AUGUSTA — Attorneys for Gary Raub, charged in the 1976 stabbing death of Blanche M. Kimball in her Augusta home, argued Tuesday that an alternative suspect theory should be presented to a jury.

Raub was indicted in October 2012 on a charge of criminal homicide in the first degree, the equivalent to today’s murder charge. At the time, he was homeless and living on the streets in the university district of Seattle, Washington.

The indictment followed an undercover sting in which detectives got Raub’s DNA by paying him $5 to participate in what they told him was a chewing gum survey.

He was later extradited to Maine to face the charge in connection with the 1976 murder.

On Tuesday, his attorneys called two Augusta men as witnesses in Kennebec County Superior Court to support their alternative suspect theory.

Paul Bonsant, 57, described finding a knife buried at the base of a monument on Memorial Circle in Augusta in 1982 while he was planting gardens there for the city of Augusta. Bonsant testified that he kept the knife for more than 30 years, discarding it along with many other possessions because it wouldn’t fit into his backpack when he was moving in July 2012.

He said he did not connect it with the unsolved murder from years earlier.

“If I had any idea, I would have gone to police,” Bonsant said.

Defense attorney Sherry Tash told Justice Roland Cole that Bonsant was their alternative suspect, saying that he had a knife, that he got rid of it suddenly and that he told at least one person it had been used to kill someone and that he had connected it to the unsolved murder.

“Why would that surface in his mind unless he had some sort of guilty conscience?” Tash asked the judge.

The judge agreed to listen to a recording of police interviewing Thomas Caret, also of Augusta, who told his probation officer in 2011 that he heard a conversation between Paul Bonsant and his brother Philip Bonsant about a knife that might have been used to kill someone.

On Tuesday, Caret testified, “I’ve never definitely said that this was the weapon. I may have misconstrued it. It may have been used in wartime and I’m thinking it may have been used in this lady’s death.”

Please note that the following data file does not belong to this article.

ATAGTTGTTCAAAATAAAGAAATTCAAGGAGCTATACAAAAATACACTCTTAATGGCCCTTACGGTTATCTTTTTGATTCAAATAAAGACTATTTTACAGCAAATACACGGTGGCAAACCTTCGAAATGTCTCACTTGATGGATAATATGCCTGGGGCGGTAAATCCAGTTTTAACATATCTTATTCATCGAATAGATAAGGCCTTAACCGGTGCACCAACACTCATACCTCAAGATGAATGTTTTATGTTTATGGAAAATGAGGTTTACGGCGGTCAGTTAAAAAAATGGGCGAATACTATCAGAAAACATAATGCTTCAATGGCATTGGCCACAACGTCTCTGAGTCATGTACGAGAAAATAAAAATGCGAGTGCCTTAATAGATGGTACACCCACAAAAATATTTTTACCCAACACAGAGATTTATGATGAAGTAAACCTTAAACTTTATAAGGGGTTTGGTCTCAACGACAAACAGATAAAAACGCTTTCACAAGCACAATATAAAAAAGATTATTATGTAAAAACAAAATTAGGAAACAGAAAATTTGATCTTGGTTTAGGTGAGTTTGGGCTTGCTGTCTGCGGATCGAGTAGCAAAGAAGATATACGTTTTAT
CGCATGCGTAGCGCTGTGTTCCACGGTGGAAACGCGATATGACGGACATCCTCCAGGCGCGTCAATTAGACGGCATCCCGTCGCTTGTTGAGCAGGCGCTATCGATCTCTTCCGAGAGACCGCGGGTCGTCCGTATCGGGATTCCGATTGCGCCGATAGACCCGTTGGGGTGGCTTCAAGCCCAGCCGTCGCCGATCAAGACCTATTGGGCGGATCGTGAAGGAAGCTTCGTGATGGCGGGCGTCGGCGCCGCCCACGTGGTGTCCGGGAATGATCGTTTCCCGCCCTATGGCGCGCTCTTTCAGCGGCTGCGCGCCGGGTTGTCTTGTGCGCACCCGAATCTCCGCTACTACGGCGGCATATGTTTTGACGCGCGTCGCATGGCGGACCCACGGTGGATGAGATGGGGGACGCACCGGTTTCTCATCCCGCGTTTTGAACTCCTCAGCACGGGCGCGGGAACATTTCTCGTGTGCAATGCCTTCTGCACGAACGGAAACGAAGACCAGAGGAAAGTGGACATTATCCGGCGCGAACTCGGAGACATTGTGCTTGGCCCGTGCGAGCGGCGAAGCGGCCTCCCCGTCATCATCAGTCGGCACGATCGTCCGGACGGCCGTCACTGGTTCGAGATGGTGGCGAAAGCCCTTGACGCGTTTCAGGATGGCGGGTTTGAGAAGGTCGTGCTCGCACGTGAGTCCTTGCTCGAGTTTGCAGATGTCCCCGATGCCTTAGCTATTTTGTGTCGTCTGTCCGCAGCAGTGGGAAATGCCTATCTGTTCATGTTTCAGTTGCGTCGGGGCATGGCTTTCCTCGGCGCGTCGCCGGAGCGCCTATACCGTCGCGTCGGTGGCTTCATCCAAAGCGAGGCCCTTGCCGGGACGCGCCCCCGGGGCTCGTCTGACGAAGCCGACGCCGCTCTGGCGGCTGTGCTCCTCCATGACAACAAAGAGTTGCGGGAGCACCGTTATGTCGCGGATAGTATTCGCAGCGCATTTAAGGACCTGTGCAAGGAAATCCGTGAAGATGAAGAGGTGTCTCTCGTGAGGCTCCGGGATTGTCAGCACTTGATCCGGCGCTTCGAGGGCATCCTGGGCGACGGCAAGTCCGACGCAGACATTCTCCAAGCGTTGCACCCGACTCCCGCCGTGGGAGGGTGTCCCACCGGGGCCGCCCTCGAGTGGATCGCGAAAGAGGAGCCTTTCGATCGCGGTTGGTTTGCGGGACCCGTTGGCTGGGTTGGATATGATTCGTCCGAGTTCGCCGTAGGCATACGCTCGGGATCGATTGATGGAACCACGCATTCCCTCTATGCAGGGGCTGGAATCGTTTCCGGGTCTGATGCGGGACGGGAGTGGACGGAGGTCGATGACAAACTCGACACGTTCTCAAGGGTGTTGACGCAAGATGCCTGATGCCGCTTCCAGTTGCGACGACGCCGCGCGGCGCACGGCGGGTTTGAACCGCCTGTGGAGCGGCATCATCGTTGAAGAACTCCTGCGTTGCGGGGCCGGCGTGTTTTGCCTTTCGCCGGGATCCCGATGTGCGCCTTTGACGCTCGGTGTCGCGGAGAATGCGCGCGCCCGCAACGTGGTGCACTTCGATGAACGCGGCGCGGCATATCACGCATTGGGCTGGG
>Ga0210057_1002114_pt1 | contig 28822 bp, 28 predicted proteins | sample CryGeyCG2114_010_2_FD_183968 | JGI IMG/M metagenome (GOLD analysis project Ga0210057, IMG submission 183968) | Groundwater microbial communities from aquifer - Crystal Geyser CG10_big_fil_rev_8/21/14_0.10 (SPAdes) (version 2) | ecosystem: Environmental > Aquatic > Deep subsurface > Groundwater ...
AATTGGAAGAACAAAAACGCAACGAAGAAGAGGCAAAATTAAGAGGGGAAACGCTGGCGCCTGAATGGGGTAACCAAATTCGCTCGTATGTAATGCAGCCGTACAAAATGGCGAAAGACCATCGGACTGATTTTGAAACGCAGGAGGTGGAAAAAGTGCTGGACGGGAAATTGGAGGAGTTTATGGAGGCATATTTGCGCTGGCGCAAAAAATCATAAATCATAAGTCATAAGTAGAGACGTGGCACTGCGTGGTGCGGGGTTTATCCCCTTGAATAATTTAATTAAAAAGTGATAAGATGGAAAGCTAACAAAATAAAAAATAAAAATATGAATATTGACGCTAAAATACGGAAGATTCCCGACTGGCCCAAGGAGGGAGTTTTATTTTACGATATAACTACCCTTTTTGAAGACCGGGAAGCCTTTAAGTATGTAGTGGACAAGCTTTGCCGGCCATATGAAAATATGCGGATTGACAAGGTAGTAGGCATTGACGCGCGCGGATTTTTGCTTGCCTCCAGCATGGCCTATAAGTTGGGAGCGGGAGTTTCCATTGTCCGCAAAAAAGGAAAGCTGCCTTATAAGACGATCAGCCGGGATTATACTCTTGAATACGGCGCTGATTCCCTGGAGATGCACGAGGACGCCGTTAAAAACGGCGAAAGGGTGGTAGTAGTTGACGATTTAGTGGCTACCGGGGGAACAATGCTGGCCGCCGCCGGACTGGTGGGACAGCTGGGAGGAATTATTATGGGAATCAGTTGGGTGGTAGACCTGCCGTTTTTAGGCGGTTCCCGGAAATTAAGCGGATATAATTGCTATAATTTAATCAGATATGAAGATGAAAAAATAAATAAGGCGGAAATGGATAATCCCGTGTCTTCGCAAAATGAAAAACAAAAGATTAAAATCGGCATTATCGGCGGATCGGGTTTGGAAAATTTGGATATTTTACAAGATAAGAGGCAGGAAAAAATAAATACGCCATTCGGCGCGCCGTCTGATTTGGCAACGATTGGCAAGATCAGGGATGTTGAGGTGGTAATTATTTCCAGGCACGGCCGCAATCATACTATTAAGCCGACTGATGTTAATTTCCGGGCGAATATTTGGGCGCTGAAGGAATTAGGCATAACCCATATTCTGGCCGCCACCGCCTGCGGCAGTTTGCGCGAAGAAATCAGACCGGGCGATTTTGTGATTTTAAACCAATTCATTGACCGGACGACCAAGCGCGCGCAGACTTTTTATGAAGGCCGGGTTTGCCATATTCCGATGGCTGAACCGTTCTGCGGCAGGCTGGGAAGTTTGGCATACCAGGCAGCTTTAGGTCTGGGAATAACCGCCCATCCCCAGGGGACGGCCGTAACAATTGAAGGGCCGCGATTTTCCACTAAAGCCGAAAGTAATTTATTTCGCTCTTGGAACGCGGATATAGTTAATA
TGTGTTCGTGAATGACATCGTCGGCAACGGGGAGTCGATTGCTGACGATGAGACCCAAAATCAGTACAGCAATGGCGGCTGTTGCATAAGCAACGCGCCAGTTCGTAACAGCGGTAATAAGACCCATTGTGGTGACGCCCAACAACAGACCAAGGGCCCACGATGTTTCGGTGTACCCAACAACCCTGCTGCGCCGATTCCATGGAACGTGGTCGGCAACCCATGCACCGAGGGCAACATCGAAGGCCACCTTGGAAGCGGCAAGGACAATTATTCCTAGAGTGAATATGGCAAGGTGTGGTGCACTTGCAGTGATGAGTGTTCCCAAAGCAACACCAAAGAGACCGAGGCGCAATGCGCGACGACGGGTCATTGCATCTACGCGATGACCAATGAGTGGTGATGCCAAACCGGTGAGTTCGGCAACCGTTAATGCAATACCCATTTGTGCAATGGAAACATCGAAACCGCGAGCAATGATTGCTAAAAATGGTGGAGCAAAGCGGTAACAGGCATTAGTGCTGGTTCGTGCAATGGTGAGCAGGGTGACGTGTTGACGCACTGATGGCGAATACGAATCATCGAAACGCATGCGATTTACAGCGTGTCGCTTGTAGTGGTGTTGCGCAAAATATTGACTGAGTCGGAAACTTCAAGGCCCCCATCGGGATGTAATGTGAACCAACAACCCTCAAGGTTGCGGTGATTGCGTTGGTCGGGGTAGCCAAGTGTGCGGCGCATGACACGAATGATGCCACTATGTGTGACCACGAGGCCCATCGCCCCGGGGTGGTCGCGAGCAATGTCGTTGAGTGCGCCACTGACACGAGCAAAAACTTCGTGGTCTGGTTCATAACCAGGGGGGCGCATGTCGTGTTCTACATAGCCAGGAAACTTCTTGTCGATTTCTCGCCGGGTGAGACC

Bonsant let out a brief chuckle and said no after Tash asked him if he killed Kimball.

While Cole did not rule on the alternative suspect issue, he told Tash the connection between Bonsant mowing Kimball’s lawn a couple of times is not enough of a link to suspect him of murder and that it was likely someone would bury what was believed to be a military knife at the base of a monument.

Assistant Attorney General Lara Nomani disagreed with the defense position on the alternative suspect.

“There is not one scintilla of evidence that Paul Bonsant murdered Blanche Kimball,” Nomani told Cole. “There are no witnesses, no evidence, no motive, no opportunity shown.”

Cole indicated jury selection in the case was set for Aug. 22 with the trial to follow on Aug. 25.

The charge against Raub says he “knowingly inflicted great physical suffering” while intending to kill Kimball, a 70-year-old retired dental technician and practical nurse who occasionally took in boarders at her home. Raub, then known as Gary Wilson, had lived in her home for a short time. He was questioned by police after Kimball’s body was discovered in early June 1976, but denied any involvement.

He pleaded not guilty to the charge on Feb. 1, 2013.

Betty Adams can be contacted at 621-5631 or at:

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Twitter: @betadams